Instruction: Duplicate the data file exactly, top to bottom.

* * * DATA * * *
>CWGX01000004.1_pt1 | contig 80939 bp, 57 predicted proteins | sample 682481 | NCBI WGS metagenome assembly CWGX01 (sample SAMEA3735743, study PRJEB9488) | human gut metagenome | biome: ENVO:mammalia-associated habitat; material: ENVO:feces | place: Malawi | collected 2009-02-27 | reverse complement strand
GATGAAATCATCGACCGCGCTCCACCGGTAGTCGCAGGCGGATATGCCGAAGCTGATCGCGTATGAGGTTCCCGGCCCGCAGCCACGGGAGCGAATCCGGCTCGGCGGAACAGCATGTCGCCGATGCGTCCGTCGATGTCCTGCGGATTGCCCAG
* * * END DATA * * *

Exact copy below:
>CWGX01000004.1_pt1 | contig 80939 bp, 57 predicted proteins | sample 682481 | NCBI WGS metagenome assembly CWGX01 (sample SAMEA3735743, study PRJEB9488) | human gut metagenome | biome: ENVO:mammalia-associated habitat; material: ENVO:feces | place: Malawi | collected 2009-02-27 | reverse complement strand
GATGAAATCATCGACCGCGCTCCACCGGTAGTCGCAGGCGGATATGCCGAAGCTGATCGCGTATGAGGTTCCCGGCCCGCAGCCACGGGAGCGAATCCGGCTCGGCGGAACAGCATGTCGCCGATGCGTCCGTCGATGTCCTGCGGATTGCCCAG